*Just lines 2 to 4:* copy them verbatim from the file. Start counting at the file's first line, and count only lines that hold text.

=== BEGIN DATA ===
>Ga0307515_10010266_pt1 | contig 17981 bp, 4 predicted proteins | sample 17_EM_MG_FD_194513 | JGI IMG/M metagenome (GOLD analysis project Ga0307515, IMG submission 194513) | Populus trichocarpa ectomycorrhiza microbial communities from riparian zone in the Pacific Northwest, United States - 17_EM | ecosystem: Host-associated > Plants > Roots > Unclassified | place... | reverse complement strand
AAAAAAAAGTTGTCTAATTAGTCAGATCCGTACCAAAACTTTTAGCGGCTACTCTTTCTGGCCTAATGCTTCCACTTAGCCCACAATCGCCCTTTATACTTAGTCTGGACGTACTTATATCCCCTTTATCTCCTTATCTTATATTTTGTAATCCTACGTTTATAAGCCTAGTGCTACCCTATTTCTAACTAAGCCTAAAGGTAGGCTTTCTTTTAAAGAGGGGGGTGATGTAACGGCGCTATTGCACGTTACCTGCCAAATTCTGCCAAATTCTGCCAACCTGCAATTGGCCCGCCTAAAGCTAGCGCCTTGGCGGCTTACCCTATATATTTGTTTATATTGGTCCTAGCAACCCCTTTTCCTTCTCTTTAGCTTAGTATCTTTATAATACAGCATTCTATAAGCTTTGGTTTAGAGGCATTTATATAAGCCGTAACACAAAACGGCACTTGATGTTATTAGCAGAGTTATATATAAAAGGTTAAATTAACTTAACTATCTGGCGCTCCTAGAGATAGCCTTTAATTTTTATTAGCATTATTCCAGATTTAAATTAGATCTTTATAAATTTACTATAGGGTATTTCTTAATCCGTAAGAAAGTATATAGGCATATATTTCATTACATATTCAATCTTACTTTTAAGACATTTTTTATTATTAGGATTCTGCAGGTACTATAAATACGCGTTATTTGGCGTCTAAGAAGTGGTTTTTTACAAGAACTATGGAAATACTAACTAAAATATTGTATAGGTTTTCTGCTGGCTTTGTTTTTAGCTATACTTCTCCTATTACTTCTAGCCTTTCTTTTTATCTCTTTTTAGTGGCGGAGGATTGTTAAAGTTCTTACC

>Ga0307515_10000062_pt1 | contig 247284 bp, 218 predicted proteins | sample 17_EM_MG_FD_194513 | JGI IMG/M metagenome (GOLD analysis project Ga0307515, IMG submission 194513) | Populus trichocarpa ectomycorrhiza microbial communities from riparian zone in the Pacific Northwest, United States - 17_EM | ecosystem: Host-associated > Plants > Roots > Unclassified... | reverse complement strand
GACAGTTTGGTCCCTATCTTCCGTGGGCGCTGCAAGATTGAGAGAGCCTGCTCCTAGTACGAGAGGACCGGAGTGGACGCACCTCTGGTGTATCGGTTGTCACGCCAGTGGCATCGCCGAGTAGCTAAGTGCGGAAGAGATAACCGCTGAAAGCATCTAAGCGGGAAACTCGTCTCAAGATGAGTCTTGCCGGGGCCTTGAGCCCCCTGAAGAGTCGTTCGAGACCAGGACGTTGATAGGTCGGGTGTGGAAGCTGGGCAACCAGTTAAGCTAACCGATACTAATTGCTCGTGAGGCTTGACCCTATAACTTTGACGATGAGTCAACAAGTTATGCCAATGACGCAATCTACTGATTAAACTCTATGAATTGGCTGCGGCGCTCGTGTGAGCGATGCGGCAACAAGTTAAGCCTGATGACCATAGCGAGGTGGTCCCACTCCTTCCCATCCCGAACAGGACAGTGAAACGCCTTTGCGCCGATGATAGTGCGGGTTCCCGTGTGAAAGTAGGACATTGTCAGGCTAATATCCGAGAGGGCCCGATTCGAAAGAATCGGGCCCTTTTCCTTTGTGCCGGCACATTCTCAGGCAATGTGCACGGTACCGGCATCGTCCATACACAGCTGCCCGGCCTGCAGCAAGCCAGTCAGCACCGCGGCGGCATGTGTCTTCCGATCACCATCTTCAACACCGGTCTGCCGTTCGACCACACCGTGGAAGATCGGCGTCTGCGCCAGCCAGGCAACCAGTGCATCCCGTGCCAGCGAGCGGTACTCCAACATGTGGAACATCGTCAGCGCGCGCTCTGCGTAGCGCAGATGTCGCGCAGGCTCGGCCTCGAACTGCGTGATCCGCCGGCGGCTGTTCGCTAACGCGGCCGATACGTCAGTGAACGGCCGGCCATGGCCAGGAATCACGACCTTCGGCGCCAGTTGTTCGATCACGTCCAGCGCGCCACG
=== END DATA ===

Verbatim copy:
AAAAAAAAGTTGTCTAATTAGTCAGATCCGTACCAAAACTTTTAGCGGCTACTCTTTCTGGCCTAATGCTTCCACTTAGCCCACAATCGCCCTTTATACTTAGTCTGGACGTACTTATATCCCCTTTATCTCCTTATCTTATATTTTGTAATCCTACGTTTATAAGCCTAGTGCTACCCTATTTCTAACTAAGCCTAAAGGTAGGCTTTCTTTTAAAGAGGGGGGTGATGTAACGGCGCTATTGCACGTTACCTGCCAAATTCTGCCAAATTCTGCCAACCTGCAATTGGCCCGCCTAAAGCTAGCGCCTTGGCGGCTTACCCTATATATTTGTTTATATTGGTCCTAGCAACCCCTTTTCCTTCTCTTTAGCTTAGTATCTTTATAATACAGCATTCTATAAGCTTTGGTTTAGAGGCATTTATATAAGCCGTAACACAAAACGGCACTTGATGTTATTAGCAGAGTTATATATAAAAGGTTAAATTAACTTAACTATCTGGCGCTCCTAGAGATAGCCTTTAATTTTTATTAGCATTATTCCAGATTTAAATTAGATCTTTATAAATTTACTATAGGGTATTTCTTAATCCGTAAGAAAGTATATAGGCATATATTTCATTACATATTCAATCTTACTTTTAAGACATTTTTTATTATTAGGATTCTGCAGGTACTATAAATACGCGTTATTTGGCGTCTAAGAAGTGGTTTTTTACAAGAACTATGGAAATACTAACTAAAATATTGTATAGGTTTTCTGCTGGCTTTGTTTTTAGCTATACTTCTCCTATTACTTCTAGCCTTTCTTTTTATCTCTTTTTAGTGGCGGAGGATTGTTAAAGTTCTTACC

>Ga0307515_10000062_pt1 | contig 247284 bp, 218 predicted proteins | sample 17_EM_MG_FD_194513 | JGI IMG/M metagenome (GOLD analysis project Ga0307515, IMG submission 194513) | Populus trichocarpa ectomycorrhiza microbial communities from riparian zone in the Pacific Northwest, United States - 17_EM | ecosystem: Host-associated > Plants > Roots > Unclassified... | reverse complement strand
GACAGTTTGGTCCCTATCTTCCGTGGGCGCTGCAAGATTGAGAGAGCCTGCTCCTAGTACGAGAGGACCGGAGTGGACGCACCTCTGGTGTATCGGTTGTCACGCCAGTGGCATCGCCGAGTAGCTAAGTGCGGAAGAGATAACCGCTGAAAGCATCTAAGCGGGAAACTCGTCTCAAGATGAGTCTTGCCGGGGCCTTGAGCCCCCTGAAGAGTCGTTCGAGACCAGGACGTTGATAGGTCGGGTGTGGAAGCTGGGCAACCAGTTAAGCTAACCGATACTAATTGCTCGTGAGGCTTGACCCTATAACTTTGACGATGAGTCAACAAGTTATGCCAATGACGCAATCTACTGATTAAACTCTATGAATTGGCTGCGGCGCTCGTGTGAGCGATGCGGCAACAAGTTAAGCCTGATGACCATAGCGAGGTGGTCCCACTCCTTCCCATCCCGAACAGGACAGTGAAACGCCTTTGCGCCGATGATAGTGCGGGTTCCCGTGTGAAAGTAGGACATTGTCAGGCTAATATCCGAGAGGGCCCGATTCGAAAGAATCGGGCCCTTTTCCTTTGTGCCGGCACATTCTCAGGCAATGTGCACGGTACCGGCATCGTCCATACACAGCTGCCCGGCCTGCAGCAAGCCAGTCAGCACCGCGGCGGCATGTGTCTTCCGATCACCATCTTCAACACCGGTCTGCCGTTCGACCACACCGTGGAAGATCGGCGTCTGCGCCAGCCAGGCAACCAGTGCATCCCGTGCCAGCGAGCGGTACTCCAACATGTGGAACATCGTCAGCGCGCGCTCTGCGTAGCGCAGATGTCGCGCAGGCTCGGCCTCGAACTGCGTGATCCGCCGGCGGCTGTTCGCTAACGCGGCCGATACGTCAGTGAACGGCCGGCCATGGCCAGGAATCACGACCTTCGGCGCCAGTTGTTCGATCACGTCCAGCGCGCCACG